St. Luke’s announced the opening of their COVID Recovery Clinic at a virtual press conference on April 15. The Clinic, offered network-wide at the Bethlehem-based St. Luke’s University Health Network, is dedicated to the treatment of post-COVID patients with extended symptoms.
One in four people diagnosed with COVID-19 have lingering symptoms in the months following their initial diagnosis and “recovery,” according to the physicians at the Clinic.
The clinic, offered network-wide at the Bethlehem-based St. Luke’s University Health Network, is dedicated to the treatment of these post-COVID patients with extended symptoms.
These individuals may have been told by their physicians or friends and family that what they are feeling is all in their head, health network officials said.
“We know that it is real,” said Dr. Jeffrey Jahre, vice president of medical and academic affairs and section chief emeritus of infectious diseases for St. Luke’s, at an April 15 press conference announcing the clinic. Symptoms like extreme fatigue, difficulty breathing, brain fog and anxiety can continue for months for some patients, he said, with extreme fatigue being the most prevalent complaint.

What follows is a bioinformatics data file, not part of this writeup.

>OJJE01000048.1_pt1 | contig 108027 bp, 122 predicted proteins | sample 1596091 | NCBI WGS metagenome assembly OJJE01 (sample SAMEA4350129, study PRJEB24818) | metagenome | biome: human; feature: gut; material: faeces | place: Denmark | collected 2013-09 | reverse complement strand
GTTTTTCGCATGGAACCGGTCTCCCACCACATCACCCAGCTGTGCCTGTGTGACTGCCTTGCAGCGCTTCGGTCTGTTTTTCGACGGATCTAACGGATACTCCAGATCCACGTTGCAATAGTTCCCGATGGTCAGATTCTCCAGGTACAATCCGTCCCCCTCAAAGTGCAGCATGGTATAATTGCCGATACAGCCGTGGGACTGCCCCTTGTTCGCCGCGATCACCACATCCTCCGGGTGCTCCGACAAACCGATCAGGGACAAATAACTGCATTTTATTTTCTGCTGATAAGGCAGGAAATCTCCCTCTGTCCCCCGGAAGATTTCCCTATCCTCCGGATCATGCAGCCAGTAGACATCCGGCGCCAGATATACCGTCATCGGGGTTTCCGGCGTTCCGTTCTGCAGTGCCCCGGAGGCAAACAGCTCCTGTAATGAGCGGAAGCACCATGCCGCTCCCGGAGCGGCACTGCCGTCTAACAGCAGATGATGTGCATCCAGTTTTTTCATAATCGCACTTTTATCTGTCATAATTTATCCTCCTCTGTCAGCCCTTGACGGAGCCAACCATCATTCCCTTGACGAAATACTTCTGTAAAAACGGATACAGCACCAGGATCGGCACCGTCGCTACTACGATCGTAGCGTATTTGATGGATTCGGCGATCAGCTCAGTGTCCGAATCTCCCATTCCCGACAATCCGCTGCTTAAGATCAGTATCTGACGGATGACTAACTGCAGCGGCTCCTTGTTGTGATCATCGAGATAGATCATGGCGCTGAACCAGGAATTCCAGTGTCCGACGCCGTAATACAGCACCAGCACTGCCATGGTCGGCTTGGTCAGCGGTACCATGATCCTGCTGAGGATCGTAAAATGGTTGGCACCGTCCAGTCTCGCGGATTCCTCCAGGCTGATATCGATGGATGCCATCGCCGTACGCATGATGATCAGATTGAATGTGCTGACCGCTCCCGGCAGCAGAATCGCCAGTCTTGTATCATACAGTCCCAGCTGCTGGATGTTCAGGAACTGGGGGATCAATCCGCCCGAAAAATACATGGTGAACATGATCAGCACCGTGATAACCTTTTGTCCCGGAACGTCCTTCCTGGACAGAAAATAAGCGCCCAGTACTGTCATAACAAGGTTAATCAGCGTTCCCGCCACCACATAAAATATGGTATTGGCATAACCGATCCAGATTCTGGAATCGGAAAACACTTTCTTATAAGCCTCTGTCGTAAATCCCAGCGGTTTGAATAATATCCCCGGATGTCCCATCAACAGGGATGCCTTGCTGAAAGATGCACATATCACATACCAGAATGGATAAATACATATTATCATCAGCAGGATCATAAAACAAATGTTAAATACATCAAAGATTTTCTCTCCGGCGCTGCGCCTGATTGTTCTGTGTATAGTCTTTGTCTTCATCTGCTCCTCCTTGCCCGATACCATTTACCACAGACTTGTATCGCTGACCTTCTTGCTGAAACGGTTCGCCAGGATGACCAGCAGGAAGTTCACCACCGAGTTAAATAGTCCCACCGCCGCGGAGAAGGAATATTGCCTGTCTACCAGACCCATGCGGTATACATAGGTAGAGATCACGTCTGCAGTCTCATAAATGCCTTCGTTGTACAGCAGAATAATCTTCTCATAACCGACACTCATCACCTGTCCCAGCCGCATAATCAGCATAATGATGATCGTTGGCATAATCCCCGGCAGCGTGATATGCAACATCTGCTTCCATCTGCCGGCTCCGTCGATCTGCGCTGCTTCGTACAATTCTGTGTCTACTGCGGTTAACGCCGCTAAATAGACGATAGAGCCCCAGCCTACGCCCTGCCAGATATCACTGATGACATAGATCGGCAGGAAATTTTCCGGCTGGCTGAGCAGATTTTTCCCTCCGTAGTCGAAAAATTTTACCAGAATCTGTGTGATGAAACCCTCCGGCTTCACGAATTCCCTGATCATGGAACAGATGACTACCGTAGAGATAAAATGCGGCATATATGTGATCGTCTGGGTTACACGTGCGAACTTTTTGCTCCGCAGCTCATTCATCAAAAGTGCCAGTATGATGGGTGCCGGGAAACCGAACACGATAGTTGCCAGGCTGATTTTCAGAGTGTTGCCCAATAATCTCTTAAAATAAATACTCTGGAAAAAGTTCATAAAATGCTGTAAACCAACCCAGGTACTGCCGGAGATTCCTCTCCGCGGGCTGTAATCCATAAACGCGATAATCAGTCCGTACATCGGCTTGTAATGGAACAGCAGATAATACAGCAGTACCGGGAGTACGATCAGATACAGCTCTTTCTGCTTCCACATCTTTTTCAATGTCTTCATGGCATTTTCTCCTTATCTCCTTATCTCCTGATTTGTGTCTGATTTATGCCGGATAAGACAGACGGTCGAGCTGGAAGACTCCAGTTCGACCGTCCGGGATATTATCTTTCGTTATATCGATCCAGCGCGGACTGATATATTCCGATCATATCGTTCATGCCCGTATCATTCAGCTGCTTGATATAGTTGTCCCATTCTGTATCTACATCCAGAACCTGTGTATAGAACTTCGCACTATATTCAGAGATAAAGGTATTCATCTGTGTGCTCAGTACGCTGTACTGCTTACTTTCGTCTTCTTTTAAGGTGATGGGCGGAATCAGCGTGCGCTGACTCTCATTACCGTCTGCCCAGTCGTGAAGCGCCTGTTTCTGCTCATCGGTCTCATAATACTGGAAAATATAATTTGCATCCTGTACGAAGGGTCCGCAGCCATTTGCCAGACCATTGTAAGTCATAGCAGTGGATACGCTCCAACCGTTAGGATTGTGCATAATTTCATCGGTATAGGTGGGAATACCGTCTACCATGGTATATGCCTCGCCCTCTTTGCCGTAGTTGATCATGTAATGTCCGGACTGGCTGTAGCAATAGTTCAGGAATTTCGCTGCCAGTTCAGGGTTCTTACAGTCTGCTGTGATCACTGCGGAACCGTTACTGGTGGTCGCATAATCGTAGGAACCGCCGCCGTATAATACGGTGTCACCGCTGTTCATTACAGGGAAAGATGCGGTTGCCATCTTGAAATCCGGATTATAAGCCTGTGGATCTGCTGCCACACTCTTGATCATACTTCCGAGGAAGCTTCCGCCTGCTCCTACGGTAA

The COVID Recovery Clinic provides patients with the care of medical specialists, including physical therapists, cardiologists, and experts in cognitive and memory training.
“…St. Luke’s is committed to helping these patients get access to the most appropriate care so they can find relief,” said St. Luke’s senior regional medical director Dr. Dennis McGorry, who is spearheading the program. “We have developed a very organized way of dealing with these issues.”
Patients with persistent symptoms that last more than a month are advised to go their primary care physician who will be able to evaluate them and may refer them to the clinic for treatment, he said,.
Treatment for these extended symptoms can help make sure that a more serious complications, such as blood clots or a heart condition are not missed, he said.
Receiving the vaccine can sometimes provide relief for such patients, Jahre said. Because of this, the health network advises those who have had COVID be vaccinated.